Pandemic (H1N1) 2009 Influenza Outbreak in Australia: Impact on Emergency Departments

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FitzGerald, Gerard
Patrick, Jen
Fielding, Elaine
Shaban, Ramon
Arbon, Paul
Aitken, Peter
Considine, Julie
Clark, Michele
Finucane, Julie
McCarthy, Sally
Cloughessy, Liz
Holzhauser, Kerri
Hurst, Cameron
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Emergency Departments (EDs) and ambulance services are at the forefront of Australia’s health disaster response providing immediate patient care, system wide coordination, and retrieval and transfer of patients. The recent outbreak of Pandemic (H1N1) 2009 Influenza demonstrated the diversity of roles EDs play in disease containment and management. Public awareness of Pandemic (H1N1) 2009 Influenza and concern about the potential severity of the disease led to a large number of patients presenting to both EDs and primary health services, including General Practitioners (GPs) and ambulance services. However, the extent of the impact of Pandemic (H1N1) 2009 Influenza on EDs and their staff has not previously been documented in detail. The Pandemic (H1N1) 2009 Influenza outbreak had a significant impact on EDs with large numbers of patients presenting with influenza-like illness (ILI), which caused considerable demands on ED staff and further impeded the management and flow of ED patients1, 2. This occurred at a time when EDs in Australia are confronting continual problems of overcrowding associated with ‘access block’ and growing service demands. EDs had to respond to the additional demand caused by the Pandemic (H1N1) 2009 Influenza outbreak and to implement specific precautions to safely manage these patients, whilst also protecting staff members and non-affected patients and visitors from potential cross-contamination. The response by EDs to the Pandemic (H1N1) 2009 Influenza outbreak occurred during a period of evolving knowledge about the disease. Initial reports from Mexico raised serious concerns regarding the severity of the disease and the mortality rate. Although the severity was subsequently shown to be of less concern, the initial response was, and necessarily had to be, based on the information available at the time. The aim of this study was to identify the impact of Pandemic (H1N1) 2009 Influenza in Australia on ED operations and staff; to inform future planning, preparedness, and response management arrangements for pandemics; and to inform the management of infectious patients presenting to EDs in every day practice.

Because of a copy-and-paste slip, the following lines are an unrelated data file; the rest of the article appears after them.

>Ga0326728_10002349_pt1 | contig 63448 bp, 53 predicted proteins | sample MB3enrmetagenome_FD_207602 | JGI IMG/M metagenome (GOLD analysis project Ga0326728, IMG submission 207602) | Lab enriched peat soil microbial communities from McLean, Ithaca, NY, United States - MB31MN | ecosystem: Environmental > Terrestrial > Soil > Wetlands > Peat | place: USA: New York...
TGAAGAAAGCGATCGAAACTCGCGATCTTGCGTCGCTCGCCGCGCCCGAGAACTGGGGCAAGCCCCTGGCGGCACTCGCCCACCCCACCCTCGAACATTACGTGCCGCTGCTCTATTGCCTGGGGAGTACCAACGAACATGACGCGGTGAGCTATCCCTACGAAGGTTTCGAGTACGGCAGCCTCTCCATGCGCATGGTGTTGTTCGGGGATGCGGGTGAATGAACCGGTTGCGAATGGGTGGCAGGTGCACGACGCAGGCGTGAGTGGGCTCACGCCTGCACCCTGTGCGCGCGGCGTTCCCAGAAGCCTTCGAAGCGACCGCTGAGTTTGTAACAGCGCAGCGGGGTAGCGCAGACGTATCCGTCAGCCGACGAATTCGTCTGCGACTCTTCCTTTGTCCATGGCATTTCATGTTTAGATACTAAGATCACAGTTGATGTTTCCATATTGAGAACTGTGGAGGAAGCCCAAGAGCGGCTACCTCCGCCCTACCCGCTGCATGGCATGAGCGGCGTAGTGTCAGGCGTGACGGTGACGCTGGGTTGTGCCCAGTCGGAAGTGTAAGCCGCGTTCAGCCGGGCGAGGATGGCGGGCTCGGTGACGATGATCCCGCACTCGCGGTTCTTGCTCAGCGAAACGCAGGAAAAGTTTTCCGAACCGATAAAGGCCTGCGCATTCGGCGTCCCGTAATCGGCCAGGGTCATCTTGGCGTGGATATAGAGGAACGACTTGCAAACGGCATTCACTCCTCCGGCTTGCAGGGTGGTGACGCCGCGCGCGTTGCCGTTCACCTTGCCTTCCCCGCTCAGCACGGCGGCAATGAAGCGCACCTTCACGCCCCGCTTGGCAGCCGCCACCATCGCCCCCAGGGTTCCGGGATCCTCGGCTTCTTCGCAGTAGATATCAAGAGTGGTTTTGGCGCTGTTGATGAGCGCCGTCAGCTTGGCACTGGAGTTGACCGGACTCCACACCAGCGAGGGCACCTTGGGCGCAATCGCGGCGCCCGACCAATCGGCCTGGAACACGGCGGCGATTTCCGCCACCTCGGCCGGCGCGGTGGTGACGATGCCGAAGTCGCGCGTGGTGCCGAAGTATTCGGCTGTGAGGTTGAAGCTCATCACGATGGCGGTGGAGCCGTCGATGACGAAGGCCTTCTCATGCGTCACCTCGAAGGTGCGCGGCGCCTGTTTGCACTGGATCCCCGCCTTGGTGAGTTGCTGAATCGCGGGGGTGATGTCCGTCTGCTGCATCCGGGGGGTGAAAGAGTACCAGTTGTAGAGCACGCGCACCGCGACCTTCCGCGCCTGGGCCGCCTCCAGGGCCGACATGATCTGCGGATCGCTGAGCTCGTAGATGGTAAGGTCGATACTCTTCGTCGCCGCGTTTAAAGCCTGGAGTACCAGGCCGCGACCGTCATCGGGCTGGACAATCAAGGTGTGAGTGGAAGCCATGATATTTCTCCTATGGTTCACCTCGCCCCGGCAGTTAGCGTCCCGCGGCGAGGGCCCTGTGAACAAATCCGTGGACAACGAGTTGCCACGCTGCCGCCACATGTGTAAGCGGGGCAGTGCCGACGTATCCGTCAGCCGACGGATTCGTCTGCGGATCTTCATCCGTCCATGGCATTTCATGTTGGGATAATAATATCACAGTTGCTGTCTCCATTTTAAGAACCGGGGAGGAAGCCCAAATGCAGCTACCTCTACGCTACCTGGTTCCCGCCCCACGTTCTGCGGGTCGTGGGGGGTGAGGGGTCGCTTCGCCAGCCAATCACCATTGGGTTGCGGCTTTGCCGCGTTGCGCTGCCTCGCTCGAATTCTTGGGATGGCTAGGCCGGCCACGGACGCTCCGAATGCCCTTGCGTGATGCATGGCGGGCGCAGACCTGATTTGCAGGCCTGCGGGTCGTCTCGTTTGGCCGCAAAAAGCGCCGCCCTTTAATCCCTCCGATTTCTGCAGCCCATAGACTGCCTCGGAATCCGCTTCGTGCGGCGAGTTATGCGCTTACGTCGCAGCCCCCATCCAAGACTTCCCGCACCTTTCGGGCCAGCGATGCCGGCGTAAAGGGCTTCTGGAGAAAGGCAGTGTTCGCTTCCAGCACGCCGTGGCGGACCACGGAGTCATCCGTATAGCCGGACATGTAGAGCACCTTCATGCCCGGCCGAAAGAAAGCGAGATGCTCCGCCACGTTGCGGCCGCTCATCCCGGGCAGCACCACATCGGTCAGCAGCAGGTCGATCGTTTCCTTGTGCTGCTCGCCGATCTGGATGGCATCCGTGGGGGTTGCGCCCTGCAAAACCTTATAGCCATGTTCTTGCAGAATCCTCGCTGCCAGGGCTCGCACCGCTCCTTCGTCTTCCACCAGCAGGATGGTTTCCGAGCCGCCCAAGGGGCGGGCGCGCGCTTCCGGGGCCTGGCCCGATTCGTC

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© 2010 FitzGerald GJ, Patrick JR, Fielding EL, Shaban RZ, Arbon P, Aitken P, Considine J, Clark MJ, Finucane J, McCarthy SM, Cloughessy L, Holzhauser K. All rights reserved. Cover photograph © 2010 Patrick JR.

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